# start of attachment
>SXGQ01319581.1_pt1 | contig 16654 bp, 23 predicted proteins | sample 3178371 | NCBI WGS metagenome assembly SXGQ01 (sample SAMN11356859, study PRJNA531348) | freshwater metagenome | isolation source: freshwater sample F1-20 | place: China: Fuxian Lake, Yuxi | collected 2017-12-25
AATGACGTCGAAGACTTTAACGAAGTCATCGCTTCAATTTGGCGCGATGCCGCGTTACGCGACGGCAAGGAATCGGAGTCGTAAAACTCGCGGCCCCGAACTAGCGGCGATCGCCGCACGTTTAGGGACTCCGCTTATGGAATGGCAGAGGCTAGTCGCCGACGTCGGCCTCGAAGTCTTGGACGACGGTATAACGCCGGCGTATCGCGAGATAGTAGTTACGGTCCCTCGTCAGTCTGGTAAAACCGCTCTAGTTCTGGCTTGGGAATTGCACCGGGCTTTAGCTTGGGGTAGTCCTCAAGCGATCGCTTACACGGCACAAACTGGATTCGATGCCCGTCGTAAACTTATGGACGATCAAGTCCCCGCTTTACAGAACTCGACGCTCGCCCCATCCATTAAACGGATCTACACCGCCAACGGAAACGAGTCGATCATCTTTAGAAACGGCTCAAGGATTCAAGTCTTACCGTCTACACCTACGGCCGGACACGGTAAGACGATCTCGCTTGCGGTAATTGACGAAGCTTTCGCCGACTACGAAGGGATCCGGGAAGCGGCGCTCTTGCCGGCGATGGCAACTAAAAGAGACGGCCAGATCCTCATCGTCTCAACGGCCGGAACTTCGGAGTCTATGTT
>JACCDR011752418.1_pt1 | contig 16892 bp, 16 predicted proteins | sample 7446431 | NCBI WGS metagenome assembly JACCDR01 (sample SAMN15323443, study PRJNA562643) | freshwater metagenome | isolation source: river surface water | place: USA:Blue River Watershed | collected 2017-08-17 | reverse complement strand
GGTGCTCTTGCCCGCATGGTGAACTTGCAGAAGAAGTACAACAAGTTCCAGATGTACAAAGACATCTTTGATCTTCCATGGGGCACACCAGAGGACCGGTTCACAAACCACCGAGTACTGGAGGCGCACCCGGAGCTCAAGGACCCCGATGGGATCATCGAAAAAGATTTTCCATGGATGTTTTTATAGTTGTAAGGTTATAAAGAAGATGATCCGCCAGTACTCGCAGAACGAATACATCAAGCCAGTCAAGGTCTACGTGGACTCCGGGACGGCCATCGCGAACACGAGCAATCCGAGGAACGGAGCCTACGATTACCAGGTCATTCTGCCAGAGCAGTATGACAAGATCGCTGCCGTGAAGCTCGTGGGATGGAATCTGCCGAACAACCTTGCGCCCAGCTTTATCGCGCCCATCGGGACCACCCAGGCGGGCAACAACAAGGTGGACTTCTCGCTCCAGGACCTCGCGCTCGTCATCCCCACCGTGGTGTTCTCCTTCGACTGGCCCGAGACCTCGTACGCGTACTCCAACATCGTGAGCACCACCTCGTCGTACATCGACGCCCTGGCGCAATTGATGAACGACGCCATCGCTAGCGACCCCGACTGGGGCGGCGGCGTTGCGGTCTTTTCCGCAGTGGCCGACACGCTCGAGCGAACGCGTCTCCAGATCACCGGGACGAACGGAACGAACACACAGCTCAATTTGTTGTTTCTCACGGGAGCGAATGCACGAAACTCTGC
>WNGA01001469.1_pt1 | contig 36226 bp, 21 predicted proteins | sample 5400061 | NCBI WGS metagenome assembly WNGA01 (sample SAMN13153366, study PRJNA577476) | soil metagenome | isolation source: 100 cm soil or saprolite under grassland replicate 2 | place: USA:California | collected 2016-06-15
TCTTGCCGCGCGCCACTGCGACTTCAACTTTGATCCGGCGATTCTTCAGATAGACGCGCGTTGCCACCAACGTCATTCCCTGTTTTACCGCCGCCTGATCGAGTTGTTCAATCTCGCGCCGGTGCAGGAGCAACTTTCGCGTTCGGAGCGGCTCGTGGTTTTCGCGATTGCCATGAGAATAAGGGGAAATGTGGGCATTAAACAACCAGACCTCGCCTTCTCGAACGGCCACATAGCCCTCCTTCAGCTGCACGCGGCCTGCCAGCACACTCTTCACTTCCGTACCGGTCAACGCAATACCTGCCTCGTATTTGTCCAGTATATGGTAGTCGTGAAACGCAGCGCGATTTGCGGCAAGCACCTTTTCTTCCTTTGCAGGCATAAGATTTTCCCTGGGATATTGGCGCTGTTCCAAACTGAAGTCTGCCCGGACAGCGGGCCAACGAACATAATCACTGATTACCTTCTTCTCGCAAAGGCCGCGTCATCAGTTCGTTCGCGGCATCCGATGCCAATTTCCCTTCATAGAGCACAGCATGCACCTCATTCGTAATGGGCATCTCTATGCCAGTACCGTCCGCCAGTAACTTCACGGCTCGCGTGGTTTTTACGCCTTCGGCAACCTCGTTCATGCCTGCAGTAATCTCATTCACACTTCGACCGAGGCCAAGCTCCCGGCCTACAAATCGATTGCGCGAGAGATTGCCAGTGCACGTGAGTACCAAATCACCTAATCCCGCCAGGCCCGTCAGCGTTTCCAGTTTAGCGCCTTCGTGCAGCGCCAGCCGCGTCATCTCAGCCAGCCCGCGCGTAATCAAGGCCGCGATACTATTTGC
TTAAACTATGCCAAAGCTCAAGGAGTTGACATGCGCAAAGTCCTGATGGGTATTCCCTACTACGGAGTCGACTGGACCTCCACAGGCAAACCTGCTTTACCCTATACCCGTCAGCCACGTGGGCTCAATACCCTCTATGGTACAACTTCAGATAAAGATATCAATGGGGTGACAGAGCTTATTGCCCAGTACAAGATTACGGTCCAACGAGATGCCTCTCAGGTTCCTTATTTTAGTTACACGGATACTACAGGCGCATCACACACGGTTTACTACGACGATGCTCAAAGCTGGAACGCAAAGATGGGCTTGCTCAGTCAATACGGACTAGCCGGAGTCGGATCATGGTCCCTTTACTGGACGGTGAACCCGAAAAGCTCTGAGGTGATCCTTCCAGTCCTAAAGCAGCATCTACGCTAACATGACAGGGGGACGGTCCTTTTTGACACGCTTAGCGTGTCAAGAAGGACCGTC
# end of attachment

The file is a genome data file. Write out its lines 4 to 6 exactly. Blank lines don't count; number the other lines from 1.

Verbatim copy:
GGTGCTCTTGCCCGCATGGTGAACTTGCAGAAGAAGTACAACAAGTTCCAGATGTACAAAGACATCTTTGATCTTCCATGGGGCACACCAGAGGACCGGTTCACAAACCACCGAGTACTGGAGGCGCACCCGGAGCTCAAGGACCCCGATGGGATCATCGAAAAAGATTTTCCATGGATGTTTTTATAGTTGTAAGGTTATAAAGAAGATGATCCGCCAGTACTCGCAGAACGAATACATCAAGCCAGTCAAGGTCTACGTGGACTCCGGGACGGCCATCGCGAACACGAGCAATCCGAGGAACGGAGCCTACGATTACCAGGTCATTCTGCCAGAGCAGTATGACAAGATCGCTGCCGTGAAGCTCGTGGGATGGAATCTGCCGAACAACCTTGCGCCCAGCTTTATCGCGCCCATCGGGACCACCCAGGCGGGCAACAACAAGGTGGACTTCTCGCTCCAGGACCTCGCGCTCGTCATCCCCACCGTGGTGTTCTCCTTCGACTGGCCCGAGACCTCGTACGCGTACTCCAACATCGTGAGCACCACCTCGTCGTACATCGACGCCCTGGCGCAATTGATGAACGACGCCATCGCTAGCGACCCCGACTGGGGCGGCGGCGTTGCGGTCTTTTCCGCAGTGGCCGACACGCTCGAGCGAACGCGTCTCCAGATCACCGGGACGAACGGAACGAACACACAGCTCAATTTGTTGTTTCTCACGGGAGCGAATGCACGAAACTCTGC
>WNGA01001469.1_pt1 | contig 36226 bp, 21 predicted proteins | sample 5400061 | NCBI WGS metagenome assembly WNGA01 (sample SAMN13153366, study PRJNA577476) | soil metagenome | isolation source: 100 cm soil or saprolite under grassland replicate 2 | place: USA:California | collected 2016-06-15
TCTTGCCGCGCGCCACTGCGACTTCAACTTTGATCCGGCGATTCTTCAGATAGACGCGCGTTGCCACCAACGTCATTCCCTGTTTTACCGCCGCCTGATCGAGTTGTTCAATCTCGCGCCGGTGCAGGAGCAACTTTCGCGTTCGGAGCGGCTCGTGGTTTTCGCGATTGCCATGAGAATAAGGGGAAATGTGGGCATTAAACAACCAGACCTCGCCTTCTCGAACGGCCACATAGCCCTCCTTCAGCTGCACGCGGCCTGCCAGCACACTCTTCACTTCCGTACCGGTCAACGCAATACCTGCCTCGTATTTGTCCAGTATATGGTAGTCGTGAAACGCAGCGCGATTTGCGGCAAGCACCTTTTCTTCCTTTGCAGGCATAAGATTTTCCCTGGGATATTGGCGCTGTTCCAAACTGAAGTCTGCCCGGACAGCGGGCCAACGAACATAATCACTGATTACCTTCTTCTCGCAAAGGCCGCGTCATCAGTTCGTTCGCGGCATCCGATGCCAATTTCCCTTCATAGAGCACAGCATGCACCTCATTCGTAATGGGCATCTCTATGCCAGTACCGTCCGCCAGTAACTTCACGGCTCGCGTGGTTTTTACGCCTTCGGCAACCTCGTTCATGCCTGCAGTAATCTCATTCACACTTCGACCGAGGCCAAGCTCCCGGCCTACAAATCGATTGCGCGAGAGATTGCCAGTGCACGTGAGTACCAAATCACCTAATCCCGCCAGGCCCGTCAGCGTTTCCAGTTTAGCGCCTTCGTGCAGCGCCAGCCGCGTCATCTCAGCCAGCCCGCGCGTAATCAAGGCCGCGATACTATTTGC